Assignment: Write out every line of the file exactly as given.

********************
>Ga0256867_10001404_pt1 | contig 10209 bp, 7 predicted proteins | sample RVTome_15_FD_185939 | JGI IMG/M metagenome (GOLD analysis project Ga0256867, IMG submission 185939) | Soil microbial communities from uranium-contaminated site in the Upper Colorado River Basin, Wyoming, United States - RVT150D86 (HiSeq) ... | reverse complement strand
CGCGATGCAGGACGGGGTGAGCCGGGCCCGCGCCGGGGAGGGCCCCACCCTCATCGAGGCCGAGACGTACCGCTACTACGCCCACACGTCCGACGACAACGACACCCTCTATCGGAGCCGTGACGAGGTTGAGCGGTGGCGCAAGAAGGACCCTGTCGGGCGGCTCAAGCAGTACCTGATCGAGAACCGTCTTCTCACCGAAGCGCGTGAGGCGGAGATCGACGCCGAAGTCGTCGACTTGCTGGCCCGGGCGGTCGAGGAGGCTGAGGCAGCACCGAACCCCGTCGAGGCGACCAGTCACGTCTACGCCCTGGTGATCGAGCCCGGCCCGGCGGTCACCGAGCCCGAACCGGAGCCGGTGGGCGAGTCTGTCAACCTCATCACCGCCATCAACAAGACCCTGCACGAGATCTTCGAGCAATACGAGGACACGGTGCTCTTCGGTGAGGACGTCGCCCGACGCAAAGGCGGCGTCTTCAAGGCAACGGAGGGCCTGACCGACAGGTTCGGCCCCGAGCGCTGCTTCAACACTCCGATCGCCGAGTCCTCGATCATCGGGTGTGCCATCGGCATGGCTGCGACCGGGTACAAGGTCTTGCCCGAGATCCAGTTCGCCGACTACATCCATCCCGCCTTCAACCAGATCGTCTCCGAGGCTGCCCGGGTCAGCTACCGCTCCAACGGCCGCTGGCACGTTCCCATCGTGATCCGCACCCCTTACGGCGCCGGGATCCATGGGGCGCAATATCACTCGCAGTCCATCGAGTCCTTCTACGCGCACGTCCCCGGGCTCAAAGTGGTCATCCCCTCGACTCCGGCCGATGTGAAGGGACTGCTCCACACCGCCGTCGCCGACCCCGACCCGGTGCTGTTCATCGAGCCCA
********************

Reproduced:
>Ga0256867_10001404_pt1 | contig 10209 bp, 7 predicted proteins | sample RVTome_15_FD_185939 | JGI IMG/M metagenome (GOLD analysis project Ga0256867, IMG submission 185939) | Soil microbial communities from uranium-contaminated site in the Upper Colorado River Basin, Wyoming, United States - RVT150D86 (HiSeq) ... | reverse complement strand
CGCGATGCAGGACGGGGTGAGCCGGGCCCGCGCCGGGGAGGGCCCCACCCTCATCGAGGCCGAGACGTACCGCTACTACGCCCACACGTCCGACGACAACGACACCCTCTATCGGAGCCGTGACGAGGTTGAGCGGTGGCGCAAGAAGGACCCTGTCGGGCGGCTCAAGCAGTACCTGATCGAGAACCGTCTTCTCACCGAAGCGCGTGAGGCGGAGATCGACGCCGAAGTCGTCGACTTGCTGGCCCGGGCGGTCGAGGAGGCTGAGGCAGCACCGAACCCCGTCGAGGCGACCAGTCACGTCTACGCCCTGGTGATCGAGCCCGGCCCGGCGGTCACCGAGCCCGAACCGGAGCCGGTGGGCGAGTCTGTCAACCTCATCACCGCCATCAACAAGACCCTGCACGAGATCTTCGAGCAATACGAGGACACGGTGCTCTTCGGTGAGGACGTCGCCCGACGCAAAGGCGGCGTCTTCAAGGCAACGGAGGGCCTGACCGACAGGTTCGGCCCCGAGCGCTGCTTCAACACTCCGATCGCCGAGTCCTCGATCATCGGGTGTGCCATCGGCATGGCTGCGACCGGGTACAAGGTCTTGCCCGAGATCCAGTTCGCCGACTACATCCATCCCGCCTTCAACCAGATCGTCTCCGAGGCTGCCCGGGTCAGCTACCGCTCCAACGGCCGCTGGCACGTTCCCATCGTGATCCGCACCCCTTACGGCGCCGGGATCCATGGGGCGCAATATCACTCGCAGTCCATCGAGTCCTTCTACGCGCACGTCCCCGGGCTCAAAGTGGTCATCCCCTCGACTCCGGCCGATGTGAAGGGACTGCTCCACACCGCCGTCGCCGACCCCGACCCGGTGCTGTTCATCGAGCCCA